Nintendo really knocked it out of the park in 2019 with its first-party lineup making for arguably the best year to date for the Nintendo Switch. Spearheading its summer schedule was Fire Emblem: Three Houses, which marked a glorious return for the series on home consoles after a staggering 12-year absence. Three Houses packed a ridiculous 150 hours of content (across all three campaigns), showcased the best visuals we have seen from the series to date, and saw us take on the role of professor to train our troops as we saw fit.
Three Houses sees your silent protagonist appointed straight to the role of professor at the Garreg Mach Monastery after wowing of a group of students with your valiant efforts against an attacking group of low life bandits. Seriously, does hard work and an education really not mean anything here in the continent of Fodlan? It's in this debatably deserved position that you are given the arduous choice early on of which house you wish to lead and this will largely dictate how things will pan out across your roughly 50-hour journey. No pressure then.
Battles in Three Houses operate across a grid-like map and during each turn you need to decide where to position your troops and what attacks you'd like to unleash. You can use combat arts, for example, to deal more damage but these have a higher impact on your weapons durability making it more likely to snap something during the heat of battle. Battles often come with a central objective such as clearing out all troops or protecting a group of visitors from being attacked, for example, and things become steadily more complex as you progress with more challenging troops types and different terrain for you to be wary of. The series staple of permadeath is also optional this time around making combat more accessible and removing one of the most intimidating barriers that newcomers previously had to face.
Your time in Three Houses is dictated by the school calendar with Monday's set aside for lecturers, Sundays for downtime, and with the end of the month concluding in the next story event. As a professor, you'll set goals for your students and you can manually select which weapon skills you want them to advance with, providing they have enough motivation. You can select group tasks too which appear as menial jobs such as weeding and clearing out stables but this can help you gain experience and strengthen the bond between characters. Deciding how you advance your students in these moments makes just as much difference as your actions out in the battlefield as this where they will really start to hone their specific expertise.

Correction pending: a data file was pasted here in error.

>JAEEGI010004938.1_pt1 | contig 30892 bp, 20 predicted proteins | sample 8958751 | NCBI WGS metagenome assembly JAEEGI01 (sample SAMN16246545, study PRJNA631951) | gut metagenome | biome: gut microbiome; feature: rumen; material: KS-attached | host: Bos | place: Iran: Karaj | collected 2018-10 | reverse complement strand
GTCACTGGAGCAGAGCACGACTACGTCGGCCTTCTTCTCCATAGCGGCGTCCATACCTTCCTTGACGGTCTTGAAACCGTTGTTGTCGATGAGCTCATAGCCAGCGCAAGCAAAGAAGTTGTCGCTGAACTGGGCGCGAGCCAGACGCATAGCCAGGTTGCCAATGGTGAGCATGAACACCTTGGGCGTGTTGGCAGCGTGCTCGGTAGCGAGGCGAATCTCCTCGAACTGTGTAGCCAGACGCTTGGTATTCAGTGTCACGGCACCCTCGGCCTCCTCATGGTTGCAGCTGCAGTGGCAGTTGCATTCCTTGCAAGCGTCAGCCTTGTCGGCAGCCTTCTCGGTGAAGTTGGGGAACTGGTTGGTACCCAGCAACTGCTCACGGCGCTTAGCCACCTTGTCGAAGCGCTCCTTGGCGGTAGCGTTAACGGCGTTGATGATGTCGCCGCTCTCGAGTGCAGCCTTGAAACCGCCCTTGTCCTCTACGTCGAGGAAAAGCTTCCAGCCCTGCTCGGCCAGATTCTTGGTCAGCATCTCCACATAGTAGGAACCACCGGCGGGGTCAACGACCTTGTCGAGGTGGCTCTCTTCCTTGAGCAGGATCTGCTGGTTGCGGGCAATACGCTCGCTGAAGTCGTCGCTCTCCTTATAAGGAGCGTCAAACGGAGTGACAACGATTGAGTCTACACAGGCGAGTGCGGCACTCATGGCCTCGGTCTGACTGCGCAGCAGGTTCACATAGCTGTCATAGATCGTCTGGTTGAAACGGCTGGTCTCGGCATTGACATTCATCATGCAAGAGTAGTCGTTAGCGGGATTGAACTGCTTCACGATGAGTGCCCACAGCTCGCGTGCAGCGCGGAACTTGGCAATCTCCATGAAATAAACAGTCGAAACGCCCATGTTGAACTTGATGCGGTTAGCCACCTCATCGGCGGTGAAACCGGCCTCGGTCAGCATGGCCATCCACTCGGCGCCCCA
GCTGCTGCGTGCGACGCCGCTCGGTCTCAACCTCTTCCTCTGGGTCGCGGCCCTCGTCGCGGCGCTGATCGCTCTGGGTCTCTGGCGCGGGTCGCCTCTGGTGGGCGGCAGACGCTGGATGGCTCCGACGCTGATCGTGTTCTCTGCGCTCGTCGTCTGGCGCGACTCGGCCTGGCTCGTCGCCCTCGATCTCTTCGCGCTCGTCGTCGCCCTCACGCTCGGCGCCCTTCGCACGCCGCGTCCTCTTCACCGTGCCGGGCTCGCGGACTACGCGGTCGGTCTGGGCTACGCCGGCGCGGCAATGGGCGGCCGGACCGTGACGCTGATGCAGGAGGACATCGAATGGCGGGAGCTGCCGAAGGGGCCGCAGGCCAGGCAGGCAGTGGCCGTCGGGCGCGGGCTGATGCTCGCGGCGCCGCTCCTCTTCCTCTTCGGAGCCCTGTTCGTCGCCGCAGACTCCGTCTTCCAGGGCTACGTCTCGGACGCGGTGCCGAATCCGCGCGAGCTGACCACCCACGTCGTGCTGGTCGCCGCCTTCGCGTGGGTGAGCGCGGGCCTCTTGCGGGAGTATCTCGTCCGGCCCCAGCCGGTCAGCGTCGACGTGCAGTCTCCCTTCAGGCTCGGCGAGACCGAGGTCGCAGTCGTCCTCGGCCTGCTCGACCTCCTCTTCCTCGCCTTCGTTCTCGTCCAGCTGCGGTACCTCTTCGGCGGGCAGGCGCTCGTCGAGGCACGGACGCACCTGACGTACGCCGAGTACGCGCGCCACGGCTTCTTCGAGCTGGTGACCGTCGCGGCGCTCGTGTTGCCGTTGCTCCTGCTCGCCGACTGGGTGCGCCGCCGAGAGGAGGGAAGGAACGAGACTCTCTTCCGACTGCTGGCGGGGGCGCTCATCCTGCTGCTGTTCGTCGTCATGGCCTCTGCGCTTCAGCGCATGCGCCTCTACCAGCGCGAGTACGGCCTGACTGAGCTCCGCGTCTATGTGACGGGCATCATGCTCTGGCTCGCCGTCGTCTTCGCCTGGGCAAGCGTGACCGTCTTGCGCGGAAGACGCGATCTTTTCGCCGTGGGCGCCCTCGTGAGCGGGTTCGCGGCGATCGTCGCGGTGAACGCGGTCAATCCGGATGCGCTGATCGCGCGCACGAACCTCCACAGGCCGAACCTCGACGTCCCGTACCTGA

So much attention has been given to making each student feel human as they all come with their own backstories, stats, and individual likes and dislikes. As the professor, it's vital to bond with your students by helping them with their problems and taking them out for a meal or a cup of tea, as this can improve their motivation for studying. You can even meet students from other houses when exploring the monastery and they can join you providing you've working your magic. Getting to learn more about these characters deepened our attachment making the bitter sting of permadeath that much more painful when one of them sadly perished in battle.
There's also a fair amount of flexibility given to how you wish to spend those peaceful Sundays. You can take a much-needed snooze to replenish your student's motivation, you can explore the walls of the monastery, or you can hold a special guest seminar. Exploring the monastery means you can engage in smaller distractions such as fishing and cooking, and during seminars you can invite guests for a second shot at boosting particular weapon skills. We enjoyed this flexibility as it meant that no week on the calendar felt the same and whatever we chose it felt like we were still making meaningful progress.
Three Houses ranks as one of the finest games that we have played on the Nintendo Switch and we can't wait to see what's still to come as the expansion pass continues to roll out DLC. The series' Switch debut offered us so much freedom in how wanted to shape our army and we loved the attention to detail that was given to each individual character. It also offered three individualised storylines, each one overflowing with 50 plus hours of content, and it helped to push the visual fidelity of the series to new heights tapping into the power of the Switch. Whichever way you look at it, the new Fire Emblem is one of our favourite games of the year.
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